A vaping advert has been banned for using a ‘bald head and eyebrows’ that suggested Sir Mo Farah endorsed the product, a watchdog as ruled.
The Advertising Standards Authority (ASA) said the model in the ad, which was seen on the side of London buses, looked ‘reminiscent’ enough of the runner to mislead viewers.
The advert showed a narrow shot of a man’s brow and eyes looking at a bottle of vaping eliquid with the strapline ‘Mo’s mad for menthol’.
The image bore enough of a likeness to Sir Mo that in March he tweeted to distance himself from the ad saying: “You may have seen this ad and think it’s me!! I can assure you that I have NOT endorsed this product or company!!!! We’re looking into it.”
Earlier this month Olympic gold-medalist launched a High Court legal action against the company behind the product, Diamond Mist Ltd, and a second company, Exertion Media, for infringement of his intellectual property.
The ASA was prompted to launch an investigation after receiving three complaints over the ad.
Diamond Mist Ltd argued that its advertising campaign had used a number of fictional personalities with names such as ‘Claire, Lucy and Wang’ to be “inclusive of all genders and ethnicities”. It also argued that the model in the disputed ad had a different skin tone to Sir Mo.
However, the ASA ruled that the model’s “bald head and eyebrow shape were reminiscent of Sir Mo’s” and that although the name Mo, as a contraction of Mohammad, was a common one, the athlete was one of the most recognisable figures in the UK going by the name.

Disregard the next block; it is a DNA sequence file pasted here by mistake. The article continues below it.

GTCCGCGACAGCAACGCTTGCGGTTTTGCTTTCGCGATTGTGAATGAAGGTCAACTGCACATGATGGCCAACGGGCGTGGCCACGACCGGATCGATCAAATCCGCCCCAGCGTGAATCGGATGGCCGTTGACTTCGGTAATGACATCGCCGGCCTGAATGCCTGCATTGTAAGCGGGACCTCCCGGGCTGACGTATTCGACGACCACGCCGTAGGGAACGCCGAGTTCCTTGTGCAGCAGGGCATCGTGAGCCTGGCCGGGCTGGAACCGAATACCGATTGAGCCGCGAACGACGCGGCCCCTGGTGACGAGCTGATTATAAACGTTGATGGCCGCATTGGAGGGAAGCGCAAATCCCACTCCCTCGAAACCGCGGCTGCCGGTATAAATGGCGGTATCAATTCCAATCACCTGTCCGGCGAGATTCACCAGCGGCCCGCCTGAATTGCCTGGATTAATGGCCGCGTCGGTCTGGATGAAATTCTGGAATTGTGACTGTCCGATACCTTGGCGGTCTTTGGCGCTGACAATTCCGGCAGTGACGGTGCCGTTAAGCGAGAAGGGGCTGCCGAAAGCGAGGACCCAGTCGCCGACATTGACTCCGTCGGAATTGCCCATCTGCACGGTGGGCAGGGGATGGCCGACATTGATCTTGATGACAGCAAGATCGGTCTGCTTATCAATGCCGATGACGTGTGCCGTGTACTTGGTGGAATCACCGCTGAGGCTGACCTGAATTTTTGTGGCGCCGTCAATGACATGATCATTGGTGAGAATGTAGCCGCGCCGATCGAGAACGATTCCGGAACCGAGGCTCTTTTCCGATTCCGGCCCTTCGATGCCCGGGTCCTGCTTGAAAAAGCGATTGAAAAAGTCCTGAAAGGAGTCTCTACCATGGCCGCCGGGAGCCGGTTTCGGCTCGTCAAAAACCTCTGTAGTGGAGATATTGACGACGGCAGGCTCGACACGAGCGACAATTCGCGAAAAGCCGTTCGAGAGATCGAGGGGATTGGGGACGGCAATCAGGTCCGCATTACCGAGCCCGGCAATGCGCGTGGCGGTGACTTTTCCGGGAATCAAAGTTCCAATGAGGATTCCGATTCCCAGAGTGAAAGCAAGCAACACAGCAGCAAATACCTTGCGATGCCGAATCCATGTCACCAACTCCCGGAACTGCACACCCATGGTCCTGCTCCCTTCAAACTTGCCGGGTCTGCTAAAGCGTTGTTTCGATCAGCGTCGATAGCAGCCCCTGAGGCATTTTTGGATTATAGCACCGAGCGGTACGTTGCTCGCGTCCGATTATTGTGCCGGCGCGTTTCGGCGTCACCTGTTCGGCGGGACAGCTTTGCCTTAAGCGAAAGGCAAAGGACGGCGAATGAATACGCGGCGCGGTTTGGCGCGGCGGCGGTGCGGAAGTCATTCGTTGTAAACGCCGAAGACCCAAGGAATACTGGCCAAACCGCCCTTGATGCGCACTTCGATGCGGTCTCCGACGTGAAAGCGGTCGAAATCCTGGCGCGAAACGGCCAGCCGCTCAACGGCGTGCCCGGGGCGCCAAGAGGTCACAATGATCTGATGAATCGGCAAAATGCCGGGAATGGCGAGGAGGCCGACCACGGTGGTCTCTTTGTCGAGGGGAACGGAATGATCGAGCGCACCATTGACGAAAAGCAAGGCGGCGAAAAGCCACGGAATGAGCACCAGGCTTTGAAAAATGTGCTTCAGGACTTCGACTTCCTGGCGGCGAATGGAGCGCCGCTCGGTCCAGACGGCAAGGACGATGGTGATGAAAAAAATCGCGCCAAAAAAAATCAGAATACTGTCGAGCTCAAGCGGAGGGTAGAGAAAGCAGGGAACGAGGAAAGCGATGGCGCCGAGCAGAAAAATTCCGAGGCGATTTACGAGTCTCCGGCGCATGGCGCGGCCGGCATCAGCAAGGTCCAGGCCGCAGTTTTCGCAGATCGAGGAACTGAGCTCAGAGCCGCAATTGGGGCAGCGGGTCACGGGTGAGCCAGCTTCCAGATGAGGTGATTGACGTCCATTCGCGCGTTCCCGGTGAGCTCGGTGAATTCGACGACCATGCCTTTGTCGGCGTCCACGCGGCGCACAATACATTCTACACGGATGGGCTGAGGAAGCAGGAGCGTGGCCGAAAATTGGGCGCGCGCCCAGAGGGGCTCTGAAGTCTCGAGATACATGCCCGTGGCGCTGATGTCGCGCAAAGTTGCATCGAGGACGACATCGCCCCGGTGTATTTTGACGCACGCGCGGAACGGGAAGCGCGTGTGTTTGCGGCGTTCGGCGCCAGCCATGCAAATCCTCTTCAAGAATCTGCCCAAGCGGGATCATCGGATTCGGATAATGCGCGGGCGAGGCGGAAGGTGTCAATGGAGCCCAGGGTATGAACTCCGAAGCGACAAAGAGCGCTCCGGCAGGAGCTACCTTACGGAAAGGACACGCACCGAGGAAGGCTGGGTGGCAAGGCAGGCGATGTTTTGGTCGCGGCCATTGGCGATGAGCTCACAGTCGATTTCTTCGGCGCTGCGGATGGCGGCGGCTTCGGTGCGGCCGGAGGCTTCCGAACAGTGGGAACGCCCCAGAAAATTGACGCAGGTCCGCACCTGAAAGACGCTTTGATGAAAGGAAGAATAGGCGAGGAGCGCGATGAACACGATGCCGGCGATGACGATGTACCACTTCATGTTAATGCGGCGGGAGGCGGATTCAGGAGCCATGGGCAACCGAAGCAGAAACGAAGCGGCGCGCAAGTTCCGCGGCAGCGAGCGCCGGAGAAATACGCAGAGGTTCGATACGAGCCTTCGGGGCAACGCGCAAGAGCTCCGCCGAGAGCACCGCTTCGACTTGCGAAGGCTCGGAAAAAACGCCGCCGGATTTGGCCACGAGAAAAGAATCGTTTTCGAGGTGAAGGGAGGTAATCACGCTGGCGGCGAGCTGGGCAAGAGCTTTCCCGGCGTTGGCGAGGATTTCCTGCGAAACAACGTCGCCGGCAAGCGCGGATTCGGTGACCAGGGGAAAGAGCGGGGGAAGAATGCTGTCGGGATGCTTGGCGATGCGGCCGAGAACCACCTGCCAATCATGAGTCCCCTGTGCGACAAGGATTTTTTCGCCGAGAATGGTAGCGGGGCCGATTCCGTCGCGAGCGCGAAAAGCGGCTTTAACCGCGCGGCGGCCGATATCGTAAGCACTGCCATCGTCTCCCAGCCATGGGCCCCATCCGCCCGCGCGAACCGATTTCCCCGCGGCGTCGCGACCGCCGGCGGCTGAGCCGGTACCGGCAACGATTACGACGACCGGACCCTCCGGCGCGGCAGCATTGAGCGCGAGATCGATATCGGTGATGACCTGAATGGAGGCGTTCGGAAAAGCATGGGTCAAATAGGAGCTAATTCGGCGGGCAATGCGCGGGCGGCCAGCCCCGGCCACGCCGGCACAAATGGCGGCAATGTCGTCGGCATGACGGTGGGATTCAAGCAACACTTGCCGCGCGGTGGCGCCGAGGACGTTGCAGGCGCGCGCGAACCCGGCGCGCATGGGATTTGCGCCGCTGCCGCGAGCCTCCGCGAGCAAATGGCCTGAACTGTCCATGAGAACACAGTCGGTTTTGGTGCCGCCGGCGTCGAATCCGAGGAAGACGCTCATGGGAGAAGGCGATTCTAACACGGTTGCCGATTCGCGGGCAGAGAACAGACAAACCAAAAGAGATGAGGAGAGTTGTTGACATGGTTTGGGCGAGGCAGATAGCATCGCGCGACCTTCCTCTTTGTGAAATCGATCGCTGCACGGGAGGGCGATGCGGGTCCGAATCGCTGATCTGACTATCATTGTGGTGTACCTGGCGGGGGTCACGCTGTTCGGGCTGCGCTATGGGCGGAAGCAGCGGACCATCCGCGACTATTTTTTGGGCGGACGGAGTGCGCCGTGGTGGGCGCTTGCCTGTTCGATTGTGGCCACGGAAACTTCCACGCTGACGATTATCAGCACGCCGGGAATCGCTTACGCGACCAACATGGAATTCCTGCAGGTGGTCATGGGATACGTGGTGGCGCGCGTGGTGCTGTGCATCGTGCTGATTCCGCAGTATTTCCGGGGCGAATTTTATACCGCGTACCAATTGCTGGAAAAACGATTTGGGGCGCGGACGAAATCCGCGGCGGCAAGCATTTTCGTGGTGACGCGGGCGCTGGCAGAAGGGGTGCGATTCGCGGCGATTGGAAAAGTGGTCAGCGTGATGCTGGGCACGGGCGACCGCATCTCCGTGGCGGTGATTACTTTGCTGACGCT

The ASA report concluded: “Overall, we considered that the ad was likely to give consumers the misleading impression that the product had been endorsed by Sir Mo Farah.”
Following the ruling, a spokesman for Sir Mo said: “We are pleased the ASA has ruled Diamond Mist’s advert on the side of buses earlier this year to be misleading and could have led to members of the public believing Sir Mo Farah had endorsed the vaping company.
“This ruling validates our concerns and is why Mo’s legal representatives launched proceedings against the organisation a few months ago after their failure to address this issue.”